As Vidricaire explains: “One fine day in early June, we go from 10ºC to 25ºC. Serious heat waves strike in July, bringing heavy humidity and temperatures that range anywhere from 30ºC to 39ºC plus the humidex factor. In August, still hoping for rain, we’ve experienced destructive storms accompanied by very high winds. And as summer turns into fall, the sun stays much warmer throughout September. Fall and winter also bring their own type of mayhem to our region, known for its 6-metre snowfalls. The ground freezes in November, then thaws again in December with warmer-than-seasonal temperatures that are treacherous for lavender growers.”
At the other side of the country, in the B.C. Interior, the Okanagan Valley Lavender & Herb Farm’s founder, Andrea McFadden, shares how weather has impacted her growing season. “We learned early on that our lavender plantings are impacted by zone and climate as much as any other plant,” she says. “In particular, winter wind has been devastating in the years when we do not have snow. For example, in 2009 we lost our entire lower block in a year of cold temperatures and no snow cover.”
Another struggle McFadden has had to face in the Okanagan Valley are wildfires, which can present a problem during the summer months. “We live in a region plagued by wildfires and have found our operation severely impacted by them several times since 2003. The fires of 2017 nearly crippled our operation,” she says.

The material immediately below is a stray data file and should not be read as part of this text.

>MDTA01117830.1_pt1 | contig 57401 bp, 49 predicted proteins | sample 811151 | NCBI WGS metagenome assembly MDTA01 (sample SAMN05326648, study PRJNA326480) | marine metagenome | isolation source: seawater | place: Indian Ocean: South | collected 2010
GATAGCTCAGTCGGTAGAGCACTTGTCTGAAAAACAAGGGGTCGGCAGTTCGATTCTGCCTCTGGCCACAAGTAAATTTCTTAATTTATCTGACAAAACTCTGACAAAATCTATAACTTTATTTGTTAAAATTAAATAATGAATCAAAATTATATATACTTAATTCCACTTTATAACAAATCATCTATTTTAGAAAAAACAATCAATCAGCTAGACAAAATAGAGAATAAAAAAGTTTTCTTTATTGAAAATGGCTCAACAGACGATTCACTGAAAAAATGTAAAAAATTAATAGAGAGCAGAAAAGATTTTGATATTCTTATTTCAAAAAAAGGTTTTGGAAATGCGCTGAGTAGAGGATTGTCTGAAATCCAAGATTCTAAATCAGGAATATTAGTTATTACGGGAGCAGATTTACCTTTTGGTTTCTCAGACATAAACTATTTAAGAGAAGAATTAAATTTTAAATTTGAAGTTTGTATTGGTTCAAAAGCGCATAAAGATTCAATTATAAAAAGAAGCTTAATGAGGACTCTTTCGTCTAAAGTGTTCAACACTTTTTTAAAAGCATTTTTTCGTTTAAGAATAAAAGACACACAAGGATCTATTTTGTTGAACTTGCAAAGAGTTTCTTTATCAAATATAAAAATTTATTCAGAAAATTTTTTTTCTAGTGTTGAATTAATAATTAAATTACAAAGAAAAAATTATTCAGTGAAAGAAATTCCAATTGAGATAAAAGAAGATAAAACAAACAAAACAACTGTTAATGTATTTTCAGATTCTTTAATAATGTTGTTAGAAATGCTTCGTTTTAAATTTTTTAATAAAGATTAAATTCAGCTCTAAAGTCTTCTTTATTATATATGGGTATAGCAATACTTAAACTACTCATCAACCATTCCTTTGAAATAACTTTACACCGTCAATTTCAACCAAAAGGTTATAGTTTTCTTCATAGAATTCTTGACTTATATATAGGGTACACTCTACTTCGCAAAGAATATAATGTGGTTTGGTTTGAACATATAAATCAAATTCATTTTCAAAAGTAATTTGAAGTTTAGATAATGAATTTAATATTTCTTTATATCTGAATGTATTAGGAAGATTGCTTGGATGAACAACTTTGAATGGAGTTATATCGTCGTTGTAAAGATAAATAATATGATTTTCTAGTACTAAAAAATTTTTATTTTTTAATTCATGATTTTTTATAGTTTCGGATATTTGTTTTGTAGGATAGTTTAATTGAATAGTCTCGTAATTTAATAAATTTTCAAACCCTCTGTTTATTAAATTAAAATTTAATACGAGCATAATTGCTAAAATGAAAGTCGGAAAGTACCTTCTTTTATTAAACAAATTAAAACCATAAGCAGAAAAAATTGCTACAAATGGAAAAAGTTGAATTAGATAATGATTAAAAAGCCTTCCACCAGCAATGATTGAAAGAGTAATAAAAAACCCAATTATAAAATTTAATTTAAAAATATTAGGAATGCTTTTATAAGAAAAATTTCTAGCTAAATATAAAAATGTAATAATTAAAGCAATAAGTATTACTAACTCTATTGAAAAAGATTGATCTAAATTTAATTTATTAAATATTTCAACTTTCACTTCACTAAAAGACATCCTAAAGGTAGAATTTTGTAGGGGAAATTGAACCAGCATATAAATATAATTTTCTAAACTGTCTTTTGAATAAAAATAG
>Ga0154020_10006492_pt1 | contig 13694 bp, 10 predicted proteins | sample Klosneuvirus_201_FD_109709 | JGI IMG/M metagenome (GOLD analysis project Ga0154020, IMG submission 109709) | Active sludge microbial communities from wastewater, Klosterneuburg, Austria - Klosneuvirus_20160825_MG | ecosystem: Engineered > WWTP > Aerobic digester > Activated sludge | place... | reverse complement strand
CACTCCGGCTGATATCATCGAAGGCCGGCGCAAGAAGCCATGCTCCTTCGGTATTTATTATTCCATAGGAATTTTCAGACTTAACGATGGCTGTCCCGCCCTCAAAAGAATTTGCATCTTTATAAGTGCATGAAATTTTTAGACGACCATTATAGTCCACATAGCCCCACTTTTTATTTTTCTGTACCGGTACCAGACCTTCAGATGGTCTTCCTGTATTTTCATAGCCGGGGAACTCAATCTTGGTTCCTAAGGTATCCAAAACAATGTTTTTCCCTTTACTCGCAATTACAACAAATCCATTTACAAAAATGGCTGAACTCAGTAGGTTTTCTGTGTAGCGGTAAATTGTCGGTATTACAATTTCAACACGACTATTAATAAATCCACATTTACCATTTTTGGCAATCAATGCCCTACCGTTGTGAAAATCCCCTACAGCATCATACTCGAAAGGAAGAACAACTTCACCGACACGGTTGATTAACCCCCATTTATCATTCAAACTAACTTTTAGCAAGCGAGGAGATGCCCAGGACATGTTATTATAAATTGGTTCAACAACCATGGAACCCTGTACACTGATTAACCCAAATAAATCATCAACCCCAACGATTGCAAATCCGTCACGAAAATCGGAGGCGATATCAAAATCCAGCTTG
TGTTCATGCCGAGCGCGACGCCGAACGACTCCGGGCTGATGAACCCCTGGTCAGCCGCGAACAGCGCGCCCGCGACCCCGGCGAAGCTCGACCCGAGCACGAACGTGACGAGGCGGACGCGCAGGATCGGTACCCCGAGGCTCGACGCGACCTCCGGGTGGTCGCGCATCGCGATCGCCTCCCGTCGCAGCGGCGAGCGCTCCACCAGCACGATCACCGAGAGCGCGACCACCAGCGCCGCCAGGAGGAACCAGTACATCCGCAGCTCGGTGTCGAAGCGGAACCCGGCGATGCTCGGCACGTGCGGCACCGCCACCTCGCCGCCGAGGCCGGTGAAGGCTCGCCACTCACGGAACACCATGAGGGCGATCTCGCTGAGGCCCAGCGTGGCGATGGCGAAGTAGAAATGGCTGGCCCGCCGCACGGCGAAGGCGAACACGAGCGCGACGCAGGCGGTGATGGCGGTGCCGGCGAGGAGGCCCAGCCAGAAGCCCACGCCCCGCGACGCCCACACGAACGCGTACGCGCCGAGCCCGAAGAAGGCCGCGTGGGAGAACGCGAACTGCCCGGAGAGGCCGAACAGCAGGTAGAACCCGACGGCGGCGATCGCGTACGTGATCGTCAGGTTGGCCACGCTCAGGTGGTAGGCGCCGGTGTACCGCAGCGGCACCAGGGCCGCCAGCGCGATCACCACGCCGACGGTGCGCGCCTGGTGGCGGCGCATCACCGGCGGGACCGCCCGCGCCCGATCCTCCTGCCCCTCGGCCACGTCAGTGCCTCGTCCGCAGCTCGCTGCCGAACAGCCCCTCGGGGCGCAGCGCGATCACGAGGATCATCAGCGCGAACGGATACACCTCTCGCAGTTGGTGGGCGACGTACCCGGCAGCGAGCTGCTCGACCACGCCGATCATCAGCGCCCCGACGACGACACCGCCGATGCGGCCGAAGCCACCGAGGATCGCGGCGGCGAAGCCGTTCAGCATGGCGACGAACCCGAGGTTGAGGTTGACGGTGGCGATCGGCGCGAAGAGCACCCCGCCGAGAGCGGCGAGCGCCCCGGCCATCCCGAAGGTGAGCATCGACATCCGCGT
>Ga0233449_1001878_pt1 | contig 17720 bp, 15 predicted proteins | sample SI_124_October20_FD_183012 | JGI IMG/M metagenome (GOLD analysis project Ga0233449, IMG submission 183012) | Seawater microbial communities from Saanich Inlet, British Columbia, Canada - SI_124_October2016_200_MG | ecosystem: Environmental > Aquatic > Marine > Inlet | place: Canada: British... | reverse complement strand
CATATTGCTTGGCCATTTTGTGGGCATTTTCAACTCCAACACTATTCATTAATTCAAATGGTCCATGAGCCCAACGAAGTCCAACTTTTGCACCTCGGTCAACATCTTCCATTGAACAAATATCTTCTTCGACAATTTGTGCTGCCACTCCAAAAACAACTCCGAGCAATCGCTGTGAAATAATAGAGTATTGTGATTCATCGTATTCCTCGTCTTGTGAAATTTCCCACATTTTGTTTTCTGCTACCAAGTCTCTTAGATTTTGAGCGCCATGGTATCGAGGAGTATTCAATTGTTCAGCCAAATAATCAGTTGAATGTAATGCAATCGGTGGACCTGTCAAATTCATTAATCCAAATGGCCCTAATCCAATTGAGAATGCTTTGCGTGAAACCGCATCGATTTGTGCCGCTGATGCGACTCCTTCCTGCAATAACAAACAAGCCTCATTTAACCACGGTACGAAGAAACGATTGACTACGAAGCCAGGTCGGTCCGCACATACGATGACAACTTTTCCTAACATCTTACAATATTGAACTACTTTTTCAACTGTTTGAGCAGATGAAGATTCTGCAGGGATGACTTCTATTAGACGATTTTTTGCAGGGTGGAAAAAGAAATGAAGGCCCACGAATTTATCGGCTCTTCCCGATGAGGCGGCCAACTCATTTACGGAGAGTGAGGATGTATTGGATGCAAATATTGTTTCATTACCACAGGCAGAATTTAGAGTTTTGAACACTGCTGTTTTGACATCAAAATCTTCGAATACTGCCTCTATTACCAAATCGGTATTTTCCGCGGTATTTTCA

“We also realized that we had to invest in our online store and shouldn’t depend upon visitor traffic to the farm,” she adds. “When it became apparent that COVID-19 was with us for the long term, we invested in our online store and built a page that would allow people to experience a bit of the farm, even though they couldn’t visit us in person.”
Ian Baird at Terre Bleu Lavender Farm in Ontario shares that they, too, have focused on their online space. “It has grown very significantly for us,” he says.
Versatility has been the key to success in a challenging year. Being able to learn, adapt and try new things has helped business owners like these in facing challenges and turning those occasions into successes. “As a business owner, you need to stay agile at all times and land on your feet running every morning,” Vidricaire shares. “COVID-19 initially surprised us, but we embraced its restrictions by creating self-guided tours that visitors seem to love.”